Google’s Project Loon Balloon Goes Around the World in 22 Days

Google's efforts to bring Internet everywhere are taking shape

  Project Loon's ballon completes first trip around the world
Google’s crazy idea to provide wireless Internet to remote locations via balloons is shaping up to be quite awesome. In fact, the company has announced that one of its balloons flew “a lap around the world in 22 days,” while the project’s 500,000th kilometer has been reached.

Google’s crazy idea to provide wireless Internet to remote locations via balloons is shaping up to be quite awesome. In fact, the company has announced that one of its balloons flew “a lap around the world in 22 days,” while the project’s 500,000th kilometer has been reached.

Project Loon was unveiled last year and it features solar-powered balloons that will be used to create networks that can send wireless Internet signals to remote areas that would be hard to reach with regular, wired Internet.

The balloons are supposed to form the network above ground, each of them communicating with its neighbors and the ground stations connected to the Internet. People would get Internet with the help of antennas installed on buildings.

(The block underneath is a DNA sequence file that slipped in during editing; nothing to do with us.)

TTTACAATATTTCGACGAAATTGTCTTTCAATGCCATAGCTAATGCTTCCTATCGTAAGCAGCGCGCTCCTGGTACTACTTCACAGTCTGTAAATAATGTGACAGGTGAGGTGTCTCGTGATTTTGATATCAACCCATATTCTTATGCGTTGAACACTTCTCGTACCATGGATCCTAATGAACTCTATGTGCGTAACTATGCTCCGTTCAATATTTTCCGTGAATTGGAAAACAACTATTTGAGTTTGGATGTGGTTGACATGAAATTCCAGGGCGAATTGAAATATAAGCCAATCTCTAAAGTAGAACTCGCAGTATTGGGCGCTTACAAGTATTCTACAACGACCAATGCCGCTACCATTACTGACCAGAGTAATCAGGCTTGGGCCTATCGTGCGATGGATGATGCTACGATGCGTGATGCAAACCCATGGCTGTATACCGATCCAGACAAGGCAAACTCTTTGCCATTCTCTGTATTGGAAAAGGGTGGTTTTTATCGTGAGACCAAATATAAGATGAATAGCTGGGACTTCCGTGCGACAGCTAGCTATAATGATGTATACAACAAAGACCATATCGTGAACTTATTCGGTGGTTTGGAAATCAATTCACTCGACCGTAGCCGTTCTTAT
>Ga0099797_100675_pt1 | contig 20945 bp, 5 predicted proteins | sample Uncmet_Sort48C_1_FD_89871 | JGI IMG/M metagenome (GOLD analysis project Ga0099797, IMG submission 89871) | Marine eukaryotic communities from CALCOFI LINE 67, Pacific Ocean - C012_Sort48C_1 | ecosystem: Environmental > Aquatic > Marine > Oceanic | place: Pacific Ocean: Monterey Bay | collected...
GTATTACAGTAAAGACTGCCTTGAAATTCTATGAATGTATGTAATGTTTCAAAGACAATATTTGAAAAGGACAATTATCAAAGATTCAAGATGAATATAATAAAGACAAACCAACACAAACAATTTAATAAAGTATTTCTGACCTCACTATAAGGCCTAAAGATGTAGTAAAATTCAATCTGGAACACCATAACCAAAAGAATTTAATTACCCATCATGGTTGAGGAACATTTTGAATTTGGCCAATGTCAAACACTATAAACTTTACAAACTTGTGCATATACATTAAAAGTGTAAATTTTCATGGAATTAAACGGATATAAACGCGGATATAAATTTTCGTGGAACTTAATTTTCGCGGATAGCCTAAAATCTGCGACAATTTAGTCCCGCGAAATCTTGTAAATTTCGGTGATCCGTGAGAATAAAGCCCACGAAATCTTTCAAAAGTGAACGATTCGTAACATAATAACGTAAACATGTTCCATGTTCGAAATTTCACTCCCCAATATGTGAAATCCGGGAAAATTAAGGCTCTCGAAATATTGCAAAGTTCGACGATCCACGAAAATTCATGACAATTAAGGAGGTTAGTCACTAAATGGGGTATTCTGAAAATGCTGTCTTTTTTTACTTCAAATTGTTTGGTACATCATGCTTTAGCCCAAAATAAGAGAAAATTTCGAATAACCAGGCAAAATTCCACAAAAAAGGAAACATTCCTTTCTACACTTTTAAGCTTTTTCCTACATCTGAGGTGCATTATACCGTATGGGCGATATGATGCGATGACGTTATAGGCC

This is only a prototype out of Google X’s lab, but it’s a fairly awesome idea that will help reach a lot more locations.

The company’s balloon that managed to circle the world made a few loops around the Pacific Ocean, traveled toward Chile and Argentina and then circled back across New Zealand and Australia.

“Along the way, it caught a ride on the Roaring Forties—strong west-to-east winds in the southern hemisphere that act like an autobahn in the sky, where our balloons can quickly zoom over oceans to get to where people actually need them,” Google said.

The company has been using the data to build complex algorithms to manage the flying patterns for the balloons.

“Since last June, we’ve been using the wind data we’ve collected during flights to refine our prediction models and are now able to forecast balloon trajectories twice as far in advance. In addition, the pump that moves air in or out of the balloon has become three times more efficient, making it possible to change altitudes more rapidly to quickly catch winds going in different directions,” Google brags.

Thanks to these algorithm improvements, Google managed to avoid letting the balloon get pulled into the polar vortex, for instance.

“We can spend hours and hours running computer simulations, but nothing teaches us as much as actually sending the balloons up into the stratosphere during all four seasons of the year,” Google points out.

It’s unclear how long it’s going to take Google to test this project out before it starts implementing it around the world, but it could be a matter of years before the company is happy enough with the results to release it.

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